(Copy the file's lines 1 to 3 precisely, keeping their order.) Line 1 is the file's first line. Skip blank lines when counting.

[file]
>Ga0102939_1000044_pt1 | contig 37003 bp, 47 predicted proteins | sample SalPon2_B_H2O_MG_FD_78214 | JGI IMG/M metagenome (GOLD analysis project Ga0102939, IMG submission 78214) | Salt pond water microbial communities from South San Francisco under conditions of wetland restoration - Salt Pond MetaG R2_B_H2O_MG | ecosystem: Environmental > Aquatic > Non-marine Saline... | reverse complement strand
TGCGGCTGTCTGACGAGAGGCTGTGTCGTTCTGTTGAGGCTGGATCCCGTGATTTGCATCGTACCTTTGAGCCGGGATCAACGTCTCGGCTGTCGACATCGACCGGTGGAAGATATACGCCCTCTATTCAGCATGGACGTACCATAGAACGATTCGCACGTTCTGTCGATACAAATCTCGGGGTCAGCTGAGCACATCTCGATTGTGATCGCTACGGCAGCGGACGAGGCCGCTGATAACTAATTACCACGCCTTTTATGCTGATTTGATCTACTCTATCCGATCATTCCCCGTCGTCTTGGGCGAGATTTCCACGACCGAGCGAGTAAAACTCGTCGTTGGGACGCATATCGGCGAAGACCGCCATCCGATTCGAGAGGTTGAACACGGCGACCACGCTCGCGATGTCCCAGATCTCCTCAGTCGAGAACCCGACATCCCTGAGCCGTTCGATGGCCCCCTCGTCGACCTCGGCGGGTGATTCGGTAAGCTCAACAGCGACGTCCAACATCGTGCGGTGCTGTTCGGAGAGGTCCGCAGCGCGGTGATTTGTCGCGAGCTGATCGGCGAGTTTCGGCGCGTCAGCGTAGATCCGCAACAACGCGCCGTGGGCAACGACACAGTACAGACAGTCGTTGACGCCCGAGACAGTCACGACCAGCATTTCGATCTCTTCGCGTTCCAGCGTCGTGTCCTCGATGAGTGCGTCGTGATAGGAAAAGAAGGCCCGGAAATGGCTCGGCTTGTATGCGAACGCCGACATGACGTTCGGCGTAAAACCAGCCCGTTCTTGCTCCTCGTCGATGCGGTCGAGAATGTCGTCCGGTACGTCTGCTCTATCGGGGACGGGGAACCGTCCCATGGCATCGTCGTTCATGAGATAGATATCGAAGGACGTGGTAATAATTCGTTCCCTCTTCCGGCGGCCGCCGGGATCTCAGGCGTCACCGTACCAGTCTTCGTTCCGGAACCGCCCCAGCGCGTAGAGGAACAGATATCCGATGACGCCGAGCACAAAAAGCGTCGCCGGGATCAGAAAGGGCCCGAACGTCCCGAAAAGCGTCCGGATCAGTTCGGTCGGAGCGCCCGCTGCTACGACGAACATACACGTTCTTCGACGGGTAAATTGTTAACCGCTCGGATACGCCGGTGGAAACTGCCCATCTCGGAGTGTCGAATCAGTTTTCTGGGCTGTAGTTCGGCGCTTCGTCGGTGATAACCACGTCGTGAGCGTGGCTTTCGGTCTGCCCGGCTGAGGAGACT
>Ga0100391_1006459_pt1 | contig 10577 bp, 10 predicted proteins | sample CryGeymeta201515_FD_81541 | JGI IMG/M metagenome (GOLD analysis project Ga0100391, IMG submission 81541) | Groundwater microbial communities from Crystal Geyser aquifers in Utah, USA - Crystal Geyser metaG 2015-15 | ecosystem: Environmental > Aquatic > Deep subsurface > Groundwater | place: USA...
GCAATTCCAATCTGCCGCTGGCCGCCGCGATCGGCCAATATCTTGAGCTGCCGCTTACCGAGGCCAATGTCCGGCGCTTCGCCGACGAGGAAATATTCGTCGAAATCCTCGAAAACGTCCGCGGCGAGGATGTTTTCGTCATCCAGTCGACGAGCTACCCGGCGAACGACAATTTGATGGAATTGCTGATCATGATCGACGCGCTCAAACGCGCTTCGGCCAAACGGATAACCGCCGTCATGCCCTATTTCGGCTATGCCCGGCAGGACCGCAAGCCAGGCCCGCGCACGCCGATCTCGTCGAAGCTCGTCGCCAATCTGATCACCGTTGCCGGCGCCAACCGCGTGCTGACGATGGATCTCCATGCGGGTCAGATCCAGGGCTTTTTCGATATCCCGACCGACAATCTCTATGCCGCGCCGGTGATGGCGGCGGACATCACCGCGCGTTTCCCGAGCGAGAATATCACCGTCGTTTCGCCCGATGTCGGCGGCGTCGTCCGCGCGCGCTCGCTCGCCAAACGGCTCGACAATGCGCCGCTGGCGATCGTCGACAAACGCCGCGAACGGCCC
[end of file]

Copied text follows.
>Ga0102939_1000044_pt1 | contig 37003 bp, 47 predicted proteins | sample SalPon2_B_H2O_MG_FD_78214 | JGI IMG/M metagenome (GOLD analysis project Ga0102939, IMG submission 78214) | Salt pond water microbial communities from South San Francisco under conditions of wetland restoration - Salt Pond MetaG R2_B_H2O_MG | ecosystem: Environmental > Aquatic > Non-marine Saline... | reverse complement strand
TGCGGCTGTCTGACGAGAGGCTGTGTCGTTCTGTTGAGGCTGGATCCCGTGATTTGCATCGTACCTTTGAGCCGGGATCAACGTCTCGGCTGTCGACATCGACCGGTGGAAGATATACGCCCTCTATTCAGCATGGACGTACCATAGAACGATTCGCACGTTCTGTCGATACAAATCTCGGGGTCAGCTGAGCACATCTCGATTGTGATCGCTACGGCAGCGGACGAGGCCGCTGATAACTAATTACCACGCCTTTTATGCTGATTTGATCTACTCTATCCGATCATTCCCCGTCGTCTTGGGCGAGATTTCCACGACCGAGCGAGTAAAACTCGTCGTTGGGACGCATATCGGCGAAGACCGCCATCCGATTCGAGAGGTTGAACACGGCGACCACGCTCGCGATGTCCCAGATCTCCTCAGTCGAGAACCCGACATCCCTGAGCCGTTCGATGGCCCCCTCGTCGACCTCGGCGGGTGATTCGGTAAGCTCAACAGCGACGTCCAACATCGTGCGGTGCTGTTCGGAGAGGTCCGCAGCGCGGTGATTTGTCGCGAGCTGATCGGCGAGTTTCGGCGCGTCAGCGTAGATCCGCAACAACGCGCCGTGGGCAACGACACAGTACAGACAGTCGTTGACGCCCGAGACAGTCACGACCAGCATTTCGATCTCTTCGCGTTCCAGCGTCGTGTCCTCGATGAGTGCGTCGTGATAGGAAAAGAAGGCCCGGAAATGGCTCGGCTTGTATGCGAACGCCGACATGACGTTCGGCGTAAAACCAGCCCGTTCTTGCTCCTCGTCGATGCGGTCGAGAATGTCGTCCGGTACGTCTGCTCTATCGGGGACGGGGAACCGTCCCATGGCATCGTCGTTCATGAGATAGATATCGAAGGACGTGGTAATAATTCGTTCCCTCTTCCGGCGGCCGCCGGGATCTCAGGCGTCACCGTACCAGTCTTCGTTCCGGAACCGCCCCAGCGCGTAGAGGAACAGATATCCGATGACGCCGAGCACAAAAAGCGTCGCCGGGATCAGAAAGGGCCCGAACGTCCCGAAAAGCGTCCGGATCAGTTCGGTCGGAGCGCCCGCTGCTACGACGAACATACACGTTCTTCGACGGGTAAATTGTTAACCGCTCGGATACGCCGGTGGAAACTGCCCATCTCGGAGTGTCGAATCAGTTTTCTGGGCTGTAGTTCGGCGCTTCGTCGGTGATAACCACGTCGTGAGCGTGGCTTTCGGTCTGCCCGGCTGAGGAGACT
>Ga0100391_1006459_pt1 | contig 10577 bp, 10 predicted proteins | sample CryGeymeta201515_FD_81541 | JGI IMG/M metagenome (GOLD analysis project Ga0100391, IMG submission 81541) | Groundwater microbial communities from Crystal Geyser aquifers in Utah, USA - Crystal Geyser metaG 2015-15 | ecosystem: Environmental > Aquatic > Deep subsurface > Groundwater | place: USA...